He continued, "We're constantly looking for people and it seems like there are job opportunities up here for everyone," said Hillier. "I've never seen someone come here and not be able to find a job, so if people are struggling and not liking any kind of position they're in in Vancouver or Toronto, come on up this way."
Todd Hillier and his Son Kingston pose for a photo in their Fort McMurray home. Hillier, whose high wages allowed him to launch a successful podcast, says Oilsands City has presented opportunities he wouldn’t get in any other city.
Hillier says he makes roughly $100,000 a year as an oil sands worker and admits, "Like I said, I don't got sympathy for them. It's all about sacrifice."
"If you're living in Toronto or Vancouver and you're not financially stable, then hopefully you're doing it for the right reasons where you're trying to pursue something specific, or you don't want to leave home -- whatever someone's motives are -- but if you are struggling and you can't make ends meet and you're like 'I can't get nowhere,' move up to where there's work. It's just like the gold rush -- go to where's there work, make a life and develop your plan."
He explained owning a home and having this level of stability is one of the "perks" of living in Fort McMurray, adding how his high income led to the creation of the YMM Podcast, a biweekly broadcast produced by himself and other Fort Mac community members.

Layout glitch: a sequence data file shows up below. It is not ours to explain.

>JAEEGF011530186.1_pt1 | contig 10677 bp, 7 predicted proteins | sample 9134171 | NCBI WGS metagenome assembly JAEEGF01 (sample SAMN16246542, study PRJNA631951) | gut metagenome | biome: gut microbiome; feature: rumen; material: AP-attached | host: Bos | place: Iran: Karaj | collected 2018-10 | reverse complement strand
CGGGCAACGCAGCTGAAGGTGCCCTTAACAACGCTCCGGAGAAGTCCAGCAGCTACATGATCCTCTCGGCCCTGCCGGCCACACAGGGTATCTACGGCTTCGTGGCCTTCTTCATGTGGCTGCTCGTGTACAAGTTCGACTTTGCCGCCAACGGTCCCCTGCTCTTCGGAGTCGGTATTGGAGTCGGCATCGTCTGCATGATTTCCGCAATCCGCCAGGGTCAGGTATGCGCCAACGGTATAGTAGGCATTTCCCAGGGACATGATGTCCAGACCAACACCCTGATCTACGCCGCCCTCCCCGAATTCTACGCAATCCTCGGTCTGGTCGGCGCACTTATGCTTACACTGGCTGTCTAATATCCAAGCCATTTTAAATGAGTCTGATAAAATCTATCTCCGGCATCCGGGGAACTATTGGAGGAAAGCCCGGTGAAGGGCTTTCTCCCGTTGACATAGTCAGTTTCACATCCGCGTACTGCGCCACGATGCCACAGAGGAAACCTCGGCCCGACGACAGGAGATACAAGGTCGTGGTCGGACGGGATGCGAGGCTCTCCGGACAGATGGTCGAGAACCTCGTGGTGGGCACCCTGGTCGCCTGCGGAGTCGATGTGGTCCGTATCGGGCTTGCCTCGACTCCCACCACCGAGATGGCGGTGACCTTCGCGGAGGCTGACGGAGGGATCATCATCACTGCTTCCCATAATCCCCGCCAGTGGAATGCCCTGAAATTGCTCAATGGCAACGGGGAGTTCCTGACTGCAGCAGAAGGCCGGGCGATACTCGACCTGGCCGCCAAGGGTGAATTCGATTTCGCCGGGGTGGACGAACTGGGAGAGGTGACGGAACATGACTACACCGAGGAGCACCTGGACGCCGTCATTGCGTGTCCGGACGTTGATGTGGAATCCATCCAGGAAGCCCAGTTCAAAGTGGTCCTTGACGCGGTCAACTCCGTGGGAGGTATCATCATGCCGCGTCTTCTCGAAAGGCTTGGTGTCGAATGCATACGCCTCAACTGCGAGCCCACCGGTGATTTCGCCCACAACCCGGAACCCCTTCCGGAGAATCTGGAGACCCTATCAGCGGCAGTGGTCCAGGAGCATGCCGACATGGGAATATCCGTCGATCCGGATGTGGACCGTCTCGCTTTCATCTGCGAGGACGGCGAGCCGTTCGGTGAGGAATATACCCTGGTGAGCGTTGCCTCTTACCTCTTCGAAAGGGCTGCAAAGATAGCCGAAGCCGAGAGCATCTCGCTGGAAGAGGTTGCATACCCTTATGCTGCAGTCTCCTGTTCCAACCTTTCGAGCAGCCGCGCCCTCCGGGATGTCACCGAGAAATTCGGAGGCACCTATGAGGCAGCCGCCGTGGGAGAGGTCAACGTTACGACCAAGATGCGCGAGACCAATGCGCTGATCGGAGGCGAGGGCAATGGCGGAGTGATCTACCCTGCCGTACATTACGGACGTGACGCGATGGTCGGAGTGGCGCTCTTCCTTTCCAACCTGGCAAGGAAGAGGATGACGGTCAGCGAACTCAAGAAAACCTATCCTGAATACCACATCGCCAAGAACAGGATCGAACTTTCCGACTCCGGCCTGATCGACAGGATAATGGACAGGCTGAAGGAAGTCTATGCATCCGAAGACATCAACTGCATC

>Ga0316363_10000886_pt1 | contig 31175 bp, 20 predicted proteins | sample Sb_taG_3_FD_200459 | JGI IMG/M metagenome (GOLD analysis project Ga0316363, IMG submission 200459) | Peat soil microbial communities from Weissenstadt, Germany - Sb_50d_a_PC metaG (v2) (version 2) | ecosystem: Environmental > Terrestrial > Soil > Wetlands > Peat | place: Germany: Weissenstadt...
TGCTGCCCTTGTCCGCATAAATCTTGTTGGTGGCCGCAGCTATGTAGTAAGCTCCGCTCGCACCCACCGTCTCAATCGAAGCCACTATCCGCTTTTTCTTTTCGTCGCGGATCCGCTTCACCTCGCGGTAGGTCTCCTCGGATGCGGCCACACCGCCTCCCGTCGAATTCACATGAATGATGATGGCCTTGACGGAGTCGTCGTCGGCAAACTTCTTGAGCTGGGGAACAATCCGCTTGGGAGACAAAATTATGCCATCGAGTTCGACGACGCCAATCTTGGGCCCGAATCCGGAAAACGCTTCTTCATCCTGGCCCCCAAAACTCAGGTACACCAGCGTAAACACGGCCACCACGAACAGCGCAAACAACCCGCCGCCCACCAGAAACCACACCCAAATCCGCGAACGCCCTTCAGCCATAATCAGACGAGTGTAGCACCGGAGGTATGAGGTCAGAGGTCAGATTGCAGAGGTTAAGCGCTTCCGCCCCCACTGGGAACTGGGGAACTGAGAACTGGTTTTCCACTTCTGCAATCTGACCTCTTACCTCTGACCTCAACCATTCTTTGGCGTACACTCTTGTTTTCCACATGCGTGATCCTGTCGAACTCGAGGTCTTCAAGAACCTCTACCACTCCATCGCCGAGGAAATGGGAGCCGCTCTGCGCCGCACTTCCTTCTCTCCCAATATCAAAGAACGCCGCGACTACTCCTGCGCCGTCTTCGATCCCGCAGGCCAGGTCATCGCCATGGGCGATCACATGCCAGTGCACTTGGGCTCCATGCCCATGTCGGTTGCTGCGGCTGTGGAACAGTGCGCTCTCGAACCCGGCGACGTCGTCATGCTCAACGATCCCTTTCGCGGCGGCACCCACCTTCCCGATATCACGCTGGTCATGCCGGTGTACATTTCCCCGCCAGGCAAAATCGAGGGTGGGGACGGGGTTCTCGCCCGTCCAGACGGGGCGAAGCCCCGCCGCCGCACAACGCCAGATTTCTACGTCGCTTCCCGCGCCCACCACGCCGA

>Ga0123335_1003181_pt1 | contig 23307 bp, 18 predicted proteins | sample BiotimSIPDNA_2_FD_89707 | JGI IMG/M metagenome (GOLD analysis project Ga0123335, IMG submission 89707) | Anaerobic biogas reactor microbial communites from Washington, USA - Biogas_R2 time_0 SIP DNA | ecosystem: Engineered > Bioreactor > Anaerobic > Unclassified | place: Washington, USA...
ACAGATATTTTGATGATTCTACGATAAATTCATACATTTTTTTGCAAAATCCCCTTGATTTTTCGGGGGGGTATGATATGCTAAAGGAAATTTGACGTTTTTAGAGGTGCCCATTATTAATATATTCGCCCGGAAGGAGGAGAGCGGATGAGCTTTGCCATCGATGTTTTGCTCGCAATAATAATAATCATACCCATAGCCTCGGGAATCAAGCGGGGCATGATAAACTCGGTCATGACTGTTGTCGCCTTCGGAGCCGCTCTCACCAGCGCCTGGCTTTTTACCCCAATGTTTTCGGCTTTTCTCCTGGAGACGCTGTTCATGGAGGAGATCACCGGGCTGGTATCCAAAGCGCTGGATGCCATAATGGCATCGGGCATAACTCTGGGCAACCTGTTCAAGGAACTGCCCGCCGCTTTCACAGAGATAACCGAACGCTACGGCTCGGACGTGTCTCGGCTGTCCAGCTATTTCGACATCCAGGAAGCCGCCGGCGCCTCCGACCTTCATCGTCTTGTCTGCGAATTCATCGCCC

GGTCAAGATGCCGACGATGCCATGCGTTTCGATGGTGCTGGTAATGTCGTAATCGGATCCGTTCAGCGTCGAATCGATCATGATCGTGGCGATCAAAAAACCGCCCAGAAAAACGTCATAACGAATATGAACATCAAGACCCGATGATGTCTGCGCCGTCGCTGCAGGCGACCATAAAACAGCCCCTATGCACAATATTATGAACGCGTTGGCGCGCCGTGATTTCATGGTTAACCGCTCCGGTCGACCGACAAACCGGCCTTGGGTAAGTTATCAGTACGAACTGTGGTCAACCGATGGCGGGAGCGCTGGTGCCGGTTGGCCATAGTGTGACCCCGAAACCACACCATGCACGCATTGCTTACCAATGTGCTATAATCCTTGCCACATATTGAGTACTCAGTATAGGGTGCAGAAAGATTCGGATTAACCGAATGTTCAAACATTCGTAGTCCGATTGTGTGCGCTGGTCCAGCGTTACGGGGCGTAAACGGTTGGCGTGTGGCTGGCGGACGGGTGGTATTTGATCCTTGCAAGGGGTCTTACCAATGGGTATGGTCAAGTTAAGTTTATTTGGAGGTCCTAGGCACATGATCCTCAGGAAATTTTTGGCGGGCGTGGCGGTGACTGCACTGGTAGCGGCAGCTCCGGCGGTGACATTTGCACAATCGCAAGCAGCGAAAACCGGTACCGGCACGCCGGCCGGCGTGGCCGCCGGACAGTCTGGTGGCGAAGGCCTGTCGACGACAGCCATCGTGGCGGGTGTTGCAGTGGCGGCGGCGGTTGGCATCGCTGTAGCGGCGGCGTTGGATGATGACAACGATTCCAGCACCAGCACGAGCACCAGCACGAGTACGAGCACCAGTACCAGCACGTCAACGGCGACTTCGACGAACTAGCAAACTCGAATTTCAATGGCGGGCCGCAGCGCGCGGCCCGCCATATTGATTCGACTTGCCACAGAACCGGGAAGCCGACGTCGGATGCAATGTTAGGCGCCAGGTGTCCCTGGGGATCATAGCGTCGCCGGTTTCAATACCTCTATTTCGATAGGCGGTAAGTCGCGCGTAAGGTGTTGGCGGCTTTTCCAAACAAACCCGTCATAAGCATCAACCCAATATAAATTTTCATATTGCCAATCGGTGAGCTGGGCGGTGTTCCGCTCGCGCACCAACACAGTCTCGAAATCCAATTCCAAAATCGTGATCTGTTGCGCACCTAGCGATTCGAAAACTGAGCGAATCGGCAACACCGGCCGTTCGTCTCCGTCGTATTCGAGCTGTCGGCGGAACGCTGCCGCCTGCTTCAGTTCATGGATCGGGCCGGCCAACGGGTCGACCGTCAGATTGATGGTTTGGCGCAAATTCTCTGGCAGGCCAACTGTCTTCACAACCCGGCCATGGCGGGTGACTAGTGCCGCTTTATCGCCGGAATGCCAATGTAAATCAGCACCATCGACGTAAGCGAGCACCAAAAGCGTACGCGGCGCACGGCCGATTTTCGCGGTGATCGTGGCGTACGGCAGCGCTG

"I think that due to the uniqueness of this city, I'm able to do the YMM Podcast, and the events that we do around it ... we don't get paid for any of the events that we do, nor do we want to, we just do it for the simple fact that we love to do it and I wouldn't have that opportunity in another city," said Hillier. "This is the reason (the podcast) has been successful. It's because I can do it as a hobby and I can put some extra money to it while still feeding my son and paying my bills."
Even though the high cost of living in Fort McMurray is well known across Canada -- a typical two-bedroom apartment averages $2,100 -- most of these individuals say they've never had a problem paying the bills. Hillier himself said he's able to do a number of other things other Canadians can't, noting how for him it's not a matter of if he can afford something, it's just a matter of doing it.
Editor's note: This story has been modified from its original version. It was altered to provide more general information about salaries in Fort McMurray.